Friday, February 13, 2009

13th feb 2009

I remember how I used to make all these resolutions to keep a diary during the rehearsal process.
Resolutions I never kept, because the whole experience was so crowded and intense, and me so exhausted at the end of the day, that I simply could not even begin to keep track of it all.
My whole life is rather like that now...
Perhaps I should just think about one thing at a time.
Wednesday I was talking at a conference organised by Stonewall Scotland on transgender rights in the workplace.
I was supposed to be there at 9.15, so I laid out the clothes I was going to wear, and changed my mind three times, and dressed and undressed as many times, and swore at the whole process, and decided this M to F malarkey was just too complicated, and yes, i was speaking in a business environment, but no, I would not wear a business uniform.. and ended up in black trousers, black jacket, red top and boots.. rushed through my hair, rushed through my make-up... all the classic 'I haven't got a thing to wear' kind of stuff.. and maybe I needed to go through all that to get my nervousness out of the way.
Because when the time came, I felt very calm.
There were, I guess a hundred people there, couldn't tell for sure, in the usual corporate meeting place.. chairs in rows, a desk at the front behind which the speakers were supposed to sit, and to the side, in a terrible position, a lectern kind of thing with a stand for your computer.
And a huge gap between you, the speaker, and your audience.
As one of the speakers admitted, this was not about being in the best place to cmmunicate. This was about being able to hide behind something, and hold onto something, to shield you from fear.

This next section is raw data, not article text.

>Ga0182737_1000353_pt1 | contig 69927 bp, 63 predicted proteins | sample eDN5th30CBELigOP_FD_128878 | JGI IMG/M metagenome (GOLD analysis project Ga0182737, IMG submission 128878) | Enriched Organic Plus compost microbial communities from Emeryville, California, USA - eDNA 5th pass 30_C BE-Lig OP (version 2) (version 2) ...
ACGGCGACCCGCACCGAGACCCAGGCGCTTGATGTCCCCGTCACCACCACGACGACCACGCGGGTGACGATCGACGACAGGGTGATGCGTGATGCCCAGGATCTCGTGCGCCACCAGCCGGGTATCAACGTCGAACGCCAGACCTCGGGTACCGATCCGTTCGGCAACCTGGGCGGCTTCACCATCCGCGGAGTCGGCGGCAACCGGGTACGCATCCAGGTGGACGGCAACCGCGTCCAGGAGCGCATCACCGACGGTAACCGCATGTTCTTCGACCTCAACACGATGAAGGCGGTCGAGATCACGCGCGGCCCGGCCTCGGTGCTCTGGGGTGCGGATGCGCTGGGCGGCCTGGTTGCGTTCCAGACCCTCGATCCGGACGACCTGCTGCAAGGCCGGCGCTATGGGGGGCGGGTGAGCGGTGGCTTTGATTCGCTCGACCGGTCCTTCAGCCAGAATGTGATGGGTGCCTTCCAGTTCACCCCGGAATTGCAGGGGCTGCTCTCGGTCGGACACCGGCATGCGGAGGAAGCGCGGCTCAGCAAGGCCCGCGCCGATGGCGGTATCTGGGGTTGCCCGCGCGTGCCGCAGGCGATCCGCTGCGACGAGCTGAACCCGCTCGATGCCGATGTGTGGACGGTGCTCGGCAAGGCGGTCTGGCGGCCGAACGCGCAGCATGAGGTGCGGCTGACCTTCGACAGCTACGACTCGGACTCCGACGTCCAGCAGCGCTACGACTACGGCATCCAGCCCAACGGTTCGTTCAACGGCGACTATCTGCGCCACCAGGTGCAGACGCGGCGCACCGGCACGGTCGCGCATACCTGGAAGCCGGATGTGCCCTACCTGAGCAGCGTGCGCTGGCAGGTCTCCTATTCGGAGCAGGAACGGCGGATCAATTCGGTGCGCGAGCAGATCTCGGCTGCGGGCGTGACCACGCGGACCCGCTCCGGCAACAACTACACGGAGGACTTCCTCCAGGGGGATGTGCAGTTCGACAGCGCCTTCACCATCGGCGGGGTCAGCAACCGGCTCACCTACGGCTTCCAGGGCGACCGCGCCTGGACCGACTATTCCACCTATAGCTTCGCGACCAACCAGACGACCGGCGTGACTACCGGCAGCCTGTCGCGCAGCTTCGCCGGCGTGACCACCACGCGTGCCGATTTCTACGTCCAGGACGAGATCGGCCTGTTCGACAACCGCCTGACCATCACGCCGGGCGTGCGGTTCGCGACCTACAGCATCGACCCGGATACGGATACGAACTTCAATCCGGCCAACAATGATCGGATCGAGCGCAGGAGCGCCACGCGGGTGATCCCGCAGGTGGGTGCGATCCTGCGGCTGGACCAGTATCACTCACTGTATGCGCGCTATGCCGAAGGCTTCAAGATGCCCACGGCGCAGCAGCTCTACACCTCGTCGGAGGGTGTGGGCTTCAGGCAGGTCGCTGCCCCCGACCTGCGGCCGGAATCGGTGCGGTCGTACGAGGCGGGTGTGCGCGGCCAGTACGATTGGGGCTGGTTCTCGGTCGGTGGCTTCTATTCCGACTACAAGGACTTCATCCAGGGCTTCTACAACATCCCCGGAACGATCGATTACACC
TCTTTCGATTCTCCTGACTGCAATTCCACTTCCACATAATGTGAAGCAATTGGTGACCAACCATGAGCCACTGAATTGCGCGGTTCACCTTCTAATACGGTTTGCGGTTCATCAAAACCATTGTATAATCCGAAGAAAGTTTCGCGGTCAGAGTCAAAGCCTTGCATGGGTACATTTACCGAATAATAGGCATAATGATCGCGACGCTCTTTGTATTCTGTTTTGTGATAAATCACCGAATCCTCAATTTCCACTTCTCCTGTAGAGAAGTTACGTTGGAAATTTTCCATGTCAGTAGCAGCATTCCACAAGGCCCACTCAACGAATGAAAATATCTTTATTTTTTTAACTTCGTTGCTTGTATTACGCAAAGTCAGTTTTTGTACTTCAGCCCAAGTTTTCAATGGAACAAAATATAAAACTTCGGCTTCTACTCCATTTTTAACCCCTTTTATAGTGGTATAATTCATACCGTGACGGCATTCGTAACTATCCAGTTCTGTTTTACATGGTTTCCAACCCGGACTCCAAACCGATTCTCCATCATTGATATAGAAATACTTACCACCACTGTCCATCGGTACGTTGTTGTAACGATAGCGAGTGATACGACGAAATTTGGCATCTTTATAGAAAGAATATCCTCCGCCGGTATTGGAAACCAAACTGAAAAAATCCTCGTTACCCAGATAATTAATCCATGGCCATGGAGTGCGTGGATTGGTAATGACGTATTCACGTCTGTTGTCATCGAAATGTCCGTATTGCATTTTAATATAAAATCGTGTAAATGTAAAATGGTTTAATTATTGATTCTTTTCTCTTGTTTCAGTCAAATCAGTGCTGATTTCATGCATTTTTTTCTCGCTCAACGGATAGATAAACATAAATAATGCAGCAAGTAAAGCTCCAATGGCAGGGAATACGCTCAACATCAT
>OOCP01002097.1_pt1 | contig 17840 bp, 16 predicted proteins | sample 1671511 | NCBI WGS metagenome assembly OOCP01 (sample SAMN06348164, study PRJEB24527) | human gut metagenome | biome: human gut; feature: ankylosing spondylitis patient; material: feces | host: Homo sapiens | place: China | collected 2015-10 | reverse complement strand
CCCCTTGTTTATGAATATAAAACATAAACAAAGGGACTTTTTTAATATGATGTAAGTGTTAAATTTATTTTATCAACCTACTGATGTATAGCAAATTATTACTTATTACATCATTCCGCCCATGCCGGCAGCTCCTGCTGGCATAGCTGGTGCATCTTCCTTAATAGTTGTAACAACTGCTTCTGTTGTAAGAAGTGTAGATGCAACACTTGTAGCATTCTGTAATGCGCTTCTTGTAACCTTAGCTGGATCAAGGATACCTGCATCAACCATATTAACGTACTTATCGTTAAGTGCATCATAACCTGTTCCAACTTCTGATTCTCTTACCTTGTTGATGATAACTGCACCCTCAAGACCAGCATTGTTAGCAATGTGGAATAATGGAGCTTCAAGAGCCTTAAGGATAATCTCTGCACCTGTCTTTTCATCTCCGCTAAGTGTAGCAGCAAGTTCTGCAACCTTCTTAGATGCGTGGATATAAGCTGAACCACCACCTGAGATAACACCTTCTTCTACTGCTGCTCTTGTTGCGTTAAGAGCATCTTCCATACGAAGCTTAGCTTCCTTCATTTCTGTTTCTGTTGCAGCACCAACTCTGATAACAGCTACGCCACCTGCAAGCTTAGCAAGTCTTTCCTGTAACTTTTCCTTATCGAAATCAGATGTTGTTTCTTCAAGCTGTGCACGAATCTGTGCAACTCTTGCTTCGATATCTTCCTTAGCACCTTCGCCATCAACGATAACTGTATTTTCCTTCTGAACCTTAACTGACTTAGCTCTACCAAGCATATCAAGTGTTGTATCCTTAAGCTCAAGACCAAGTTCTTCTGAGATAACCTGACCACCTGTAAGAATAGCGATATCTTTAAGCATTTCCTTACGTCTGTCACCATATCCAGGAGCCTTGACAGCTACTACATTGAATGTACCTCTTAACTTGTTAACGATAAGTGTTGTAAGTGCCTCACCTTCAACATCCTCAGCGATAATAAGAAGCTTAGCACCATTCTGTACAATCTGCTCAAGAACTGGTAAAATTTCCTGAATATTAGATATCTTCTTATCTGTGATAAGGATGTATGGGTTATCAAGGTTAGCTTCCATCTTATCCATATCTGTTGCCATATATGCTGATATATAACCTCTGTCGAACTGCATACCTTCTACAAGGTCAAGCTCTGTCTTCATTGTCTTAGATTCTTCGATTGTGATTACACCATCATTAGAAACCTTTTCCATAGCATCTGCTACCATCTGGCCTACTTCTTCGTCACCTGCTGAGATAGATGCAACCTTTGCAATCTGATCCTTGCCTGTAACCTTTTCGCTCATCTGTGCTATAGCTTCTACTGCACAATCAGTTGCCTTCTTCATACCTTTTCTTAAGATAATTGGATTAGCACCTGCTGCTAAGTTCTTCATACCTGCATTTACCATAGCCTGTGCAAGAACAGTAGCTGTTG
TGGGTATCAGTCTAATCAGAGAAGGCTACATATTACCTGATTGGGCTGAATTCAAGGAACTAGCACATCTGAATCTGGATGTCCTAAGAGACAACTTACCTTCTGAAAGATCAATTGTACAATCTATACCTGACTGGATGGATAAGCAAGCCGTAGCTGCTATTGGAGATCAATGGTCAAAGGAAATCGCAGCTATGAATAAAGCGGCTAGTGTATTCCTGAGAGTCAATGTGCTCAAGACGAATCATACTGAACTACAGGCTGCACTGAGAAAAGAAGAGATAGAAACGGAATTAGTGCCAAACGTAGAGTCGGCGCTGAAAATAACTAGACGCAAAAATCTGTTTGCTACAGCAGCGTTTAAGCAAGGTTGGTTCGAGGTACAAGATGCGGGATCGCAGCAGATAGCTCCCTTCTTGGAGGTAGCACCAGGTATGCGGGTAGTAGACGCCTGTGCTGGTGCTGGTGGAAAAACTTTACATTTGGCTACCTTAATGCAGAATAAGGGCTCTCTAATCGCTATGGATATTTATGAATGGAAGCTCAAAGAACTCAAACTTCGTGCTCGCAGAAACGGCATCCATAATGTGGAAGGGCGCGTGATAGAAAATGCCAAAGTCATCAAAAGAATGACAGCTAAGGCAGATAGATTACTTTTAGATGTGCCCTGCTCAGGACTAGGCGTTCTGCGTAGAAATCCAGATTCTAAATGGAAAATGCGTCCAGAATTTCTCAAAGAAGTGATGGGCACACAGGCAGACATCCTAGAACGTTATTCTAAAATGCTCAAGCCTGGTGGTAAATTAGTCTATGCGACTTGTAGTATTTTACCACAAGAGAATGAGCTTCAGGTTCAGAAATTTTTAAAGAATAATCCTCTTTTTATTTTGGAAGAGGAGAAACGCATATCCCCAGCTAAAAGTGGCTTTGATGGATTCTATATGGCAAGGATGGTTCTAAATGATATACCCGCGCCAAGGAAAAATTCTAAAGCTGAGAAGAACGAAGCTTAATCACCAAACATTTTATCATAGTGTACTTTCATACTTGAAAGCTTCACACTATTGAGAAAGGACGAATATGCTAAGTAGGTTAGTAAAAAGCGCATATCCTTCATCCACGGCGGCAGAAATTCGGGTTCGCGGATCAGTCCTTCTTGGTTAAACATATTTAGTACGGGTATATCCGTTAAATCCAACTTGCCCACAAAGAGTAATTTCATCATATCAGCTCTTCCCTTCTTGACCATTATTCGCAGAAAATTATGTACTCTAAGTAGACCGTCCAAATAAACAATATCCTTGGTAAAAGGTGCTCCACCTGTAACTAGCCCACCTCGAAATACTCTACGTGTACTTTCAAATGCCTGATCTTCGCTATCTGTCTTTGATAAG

I wasn't having any of it.
When my name was announced, I got up very slowly and walked to the table. I poured myself some water, turned to face them, and rank the water in silence as I looked them up and down.
I was trying to judge the acoustic and the sightlines; judged my voice would carry; and began to speak.
My voice, like my presence, seems to have strengthened.
I felt powerful, I felt at home, I took great pleasure in speaking to them.
This strength sems to have come from transition.
The other wek I was in Glasgow, in a crowded bar, trying to get a drink. There was only one bar person on duty, totally overwhelmed by the demand.
I so remember when being a man how this kind of situation would always intimidate me and fill me with the greatest anxiety.
And at that time, the idea of standing at the bar of a Glasgow pub, dressed as a woman, waiting to be served, would have just seemed unbearably frightening.
And yet there I was, feeling very calm; and radiating something that enabled a lovely woman standing next to me to engage me in pleasurable conversation.
And get served.
And suddenly as I think about my life now, which I was so frightened would be closing down, is actually opening up in the strangest ways....

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